In many ways, tennis is a simple enough sport. In its purest form, it pits two athletes up against one another, seeing them slug it out by sending a ball back and forth across a net. Win enough point and they will win a game; win enough games and they will win a set; win enough sets and they’ll win the match; win enough matches and they will win a tournament. Broken down into its most basic of terms and it is easy to see how the players get one over on one another in their search for the ultimate victory on their journey.
Sometimes, though, sets become too close to call. The players can’t be separated, either because they don’t break each other’s serve or because they continually do so. Regardless of the method, the result is that the players involved in a match end a set on the same number of games, so something needs to be done to separate them. In the past, they would just keep playing until one player went two games clear, but eventually, the tie break was created as a simple and effective way of deciding who won each set.
The History of the Tie Break
Tennis has a fascinating history, not all of which is completely clear. It is believed by some, for example, that a clock face was used to score tennis in its early years, hence the scores being 15 and 30. The idea of being able to win with one point when both players had the same score wasn’t liked, however, so the next score was changed from 45 to 40 and deuce was introduced when both players tied on it. A point won on deuce would therefore move the clock face on ten ‘minutes’, meaning two must be won to win the game.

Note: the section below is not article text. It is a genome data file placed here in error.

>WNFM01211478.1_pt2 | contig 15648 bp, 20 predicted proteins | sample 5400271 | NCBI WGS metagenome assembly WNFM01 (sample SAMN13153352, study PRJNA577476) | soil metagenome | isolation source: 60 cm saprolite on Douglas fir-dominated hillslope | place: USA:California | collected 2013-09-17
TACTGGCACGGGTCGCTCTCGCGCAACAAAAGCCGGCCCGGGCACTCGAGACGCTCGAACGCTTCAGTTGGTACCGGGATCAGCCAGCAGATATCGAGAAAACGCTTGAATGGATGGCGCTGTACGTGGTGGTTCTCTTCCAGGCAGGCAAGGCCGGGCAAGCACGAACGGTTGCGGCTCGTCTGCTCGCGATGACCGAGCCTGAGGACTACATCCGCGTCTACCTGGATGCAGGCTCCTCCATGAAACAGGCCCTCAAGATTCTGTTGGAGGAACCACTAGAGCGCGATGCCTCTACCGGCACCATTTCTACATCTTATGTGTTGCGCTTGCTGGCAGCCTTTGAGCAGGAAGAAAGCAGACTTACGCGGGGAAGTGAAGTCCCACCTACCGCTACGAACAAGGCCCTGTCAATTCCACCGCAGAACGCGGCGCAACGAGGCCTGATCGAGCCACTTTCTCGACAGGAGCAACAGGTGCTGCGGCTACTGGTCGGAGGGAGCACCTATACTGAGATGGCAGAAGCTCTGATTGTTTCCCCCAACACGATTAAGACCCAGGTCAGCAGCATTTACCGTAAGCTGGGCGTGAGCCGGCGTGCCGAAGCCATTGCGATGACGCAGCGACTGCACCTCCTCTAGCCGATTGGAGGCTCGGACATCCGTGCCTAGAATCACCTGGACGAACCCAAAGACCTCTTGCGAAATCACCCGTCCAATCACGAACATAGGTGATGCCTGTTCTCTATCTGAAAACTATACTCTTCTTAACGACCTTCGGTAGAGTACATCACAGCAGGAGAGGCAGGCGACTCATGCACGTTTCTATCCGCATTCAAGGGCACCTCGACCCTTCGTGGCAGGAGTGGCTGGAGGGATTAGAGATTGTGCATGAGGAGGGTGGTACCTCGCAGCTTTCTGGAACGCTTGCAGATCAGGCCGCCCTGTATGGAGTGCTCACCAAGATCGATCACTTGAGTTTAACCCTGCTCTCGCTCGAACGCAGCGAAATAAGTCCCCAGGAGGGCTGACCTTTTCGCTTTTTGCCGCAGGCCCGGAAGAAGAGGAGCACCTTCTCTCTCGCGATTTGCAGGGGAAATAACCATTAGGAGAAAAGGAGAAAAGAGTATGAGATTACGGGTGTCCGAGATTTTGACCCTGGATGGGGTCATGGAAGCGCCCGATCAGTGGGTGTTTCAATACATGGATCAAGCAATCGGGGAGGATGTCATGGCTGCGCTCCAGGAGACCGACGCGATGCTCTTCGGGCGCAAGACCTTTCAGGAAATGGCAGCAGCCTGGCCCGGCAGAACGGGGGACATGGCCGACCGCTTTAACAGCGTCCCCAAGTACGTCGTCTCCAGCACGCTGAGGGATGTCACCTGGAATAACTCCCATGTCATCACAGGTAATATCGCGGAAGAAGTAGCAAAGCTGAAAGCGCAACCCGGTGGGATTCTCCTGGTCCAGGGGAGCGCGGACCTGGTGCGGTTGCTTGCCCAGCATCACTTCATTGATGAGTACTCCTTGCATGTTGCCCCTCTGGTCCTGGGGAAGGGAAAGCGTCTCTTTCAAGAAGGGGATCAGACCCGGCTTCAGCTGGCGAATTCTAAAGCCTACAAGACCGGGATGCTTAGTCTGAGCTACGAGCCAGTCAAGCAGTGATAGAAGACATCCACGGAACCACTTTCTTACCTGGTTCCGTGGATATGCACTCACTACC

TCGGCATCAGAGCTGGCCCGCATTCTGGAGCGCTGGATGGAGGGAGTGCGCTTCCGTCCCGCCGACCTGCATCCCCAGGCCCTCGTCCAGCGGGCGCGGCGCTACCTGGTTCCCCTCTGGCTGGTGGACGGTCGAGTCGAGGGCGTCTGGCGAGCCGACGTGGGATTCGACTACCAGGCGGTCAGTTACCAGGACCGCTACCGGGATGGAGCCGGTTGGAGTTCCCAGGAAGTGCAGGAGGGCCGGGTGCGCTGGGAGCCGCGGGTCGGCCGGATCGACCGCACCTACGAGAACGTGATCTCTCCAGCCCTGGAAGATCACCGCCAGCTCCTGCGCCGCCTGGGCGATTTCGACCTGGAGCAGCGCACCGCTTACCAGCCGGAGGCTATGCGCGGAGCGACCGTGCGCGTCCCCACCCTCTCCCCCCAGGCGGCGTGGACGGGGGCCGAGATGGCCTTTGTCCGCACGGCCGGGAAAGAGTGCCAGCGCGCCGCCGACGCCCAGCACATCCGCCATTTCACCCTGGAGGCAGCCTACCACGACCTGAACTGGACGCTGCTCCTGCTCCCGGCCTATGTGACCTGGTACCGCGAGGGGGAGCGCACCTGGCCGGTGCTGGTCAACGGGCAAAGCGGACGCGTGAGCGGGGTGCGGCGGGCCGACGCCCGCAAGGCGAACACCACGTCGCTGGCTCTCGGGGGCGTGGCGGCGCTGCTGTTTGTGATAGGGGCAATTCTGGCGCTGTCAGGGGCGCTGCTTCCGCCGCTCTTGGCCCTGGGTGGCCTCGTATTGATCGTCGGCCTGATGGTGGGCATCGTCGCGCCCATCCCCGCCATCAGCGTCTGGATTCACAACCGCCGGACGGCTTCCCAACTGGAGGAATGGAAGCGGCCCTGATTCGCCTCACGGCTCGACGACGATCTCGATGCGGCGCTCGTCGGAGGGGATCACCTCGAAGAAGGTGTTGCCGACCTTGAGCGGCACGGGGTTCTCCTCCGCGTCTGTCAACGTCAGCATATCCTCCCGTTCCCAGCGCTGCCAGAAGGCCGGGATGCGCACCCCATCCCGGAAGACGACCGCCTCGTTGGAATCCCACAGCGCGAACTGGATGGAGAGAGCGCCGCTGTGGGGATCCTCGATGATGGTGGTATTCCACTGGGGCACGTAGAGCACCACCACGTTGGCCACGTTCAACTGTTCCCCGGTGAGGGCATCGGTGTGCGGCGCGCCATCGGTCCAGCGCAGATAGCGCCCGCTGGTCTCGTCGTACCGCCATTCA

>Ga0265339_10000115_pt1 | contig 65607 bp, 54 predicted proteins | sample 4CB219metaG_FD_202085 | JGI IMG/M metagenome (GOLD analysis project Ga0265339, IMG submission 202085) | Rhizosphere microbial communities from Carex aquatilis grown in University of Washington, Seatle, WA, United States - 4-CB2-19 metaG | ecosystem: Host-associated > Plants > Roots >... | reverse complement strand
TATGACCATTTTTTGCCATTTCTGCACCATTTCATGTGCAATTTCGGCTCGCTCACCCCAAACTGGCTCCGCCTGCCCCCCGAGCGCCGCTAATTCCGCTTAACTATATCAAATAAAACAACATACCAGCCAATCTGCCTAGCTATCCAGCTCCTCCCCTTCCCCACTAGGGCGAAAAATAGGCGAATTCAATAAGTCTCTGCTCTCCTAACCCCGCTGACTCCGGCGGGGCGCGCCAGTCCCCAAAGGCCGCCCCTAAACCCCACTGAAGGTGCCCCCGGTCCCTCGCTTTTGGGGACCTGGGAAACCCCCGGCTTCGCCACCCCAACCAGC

As for sets, the rule used to be that a player had to win it by two clear games. If both players were tied at 6-6 at the end of a set, they would continue to play until one of them gained that two game advantage. Jimmy Van Alen used to play tennis at his come club in Newport, Rhode Island. He grew tired of matches taking so long to reach their conclusion and wanted to find a quicker way of doing so. He achieved his wish in 1954, which was also the year that he converted his Newport Casino club into the International Tennis Hall of Fame.
At the time, Van Alen was serving as the Technical Director for the Newport Casino Invitational, which had long attracted some of the world’s best players. As the men’s singles final between Louis Straight Clark and Ham Richardson went on and on, he witnessed the crowd becoming restless and wanting the match to be drawn to a conclusion. Lew Hoad and Ken Rosewall were up next in the double’s final, with most of the crowd wanting to see them as they were two of the top players in the sport at the time.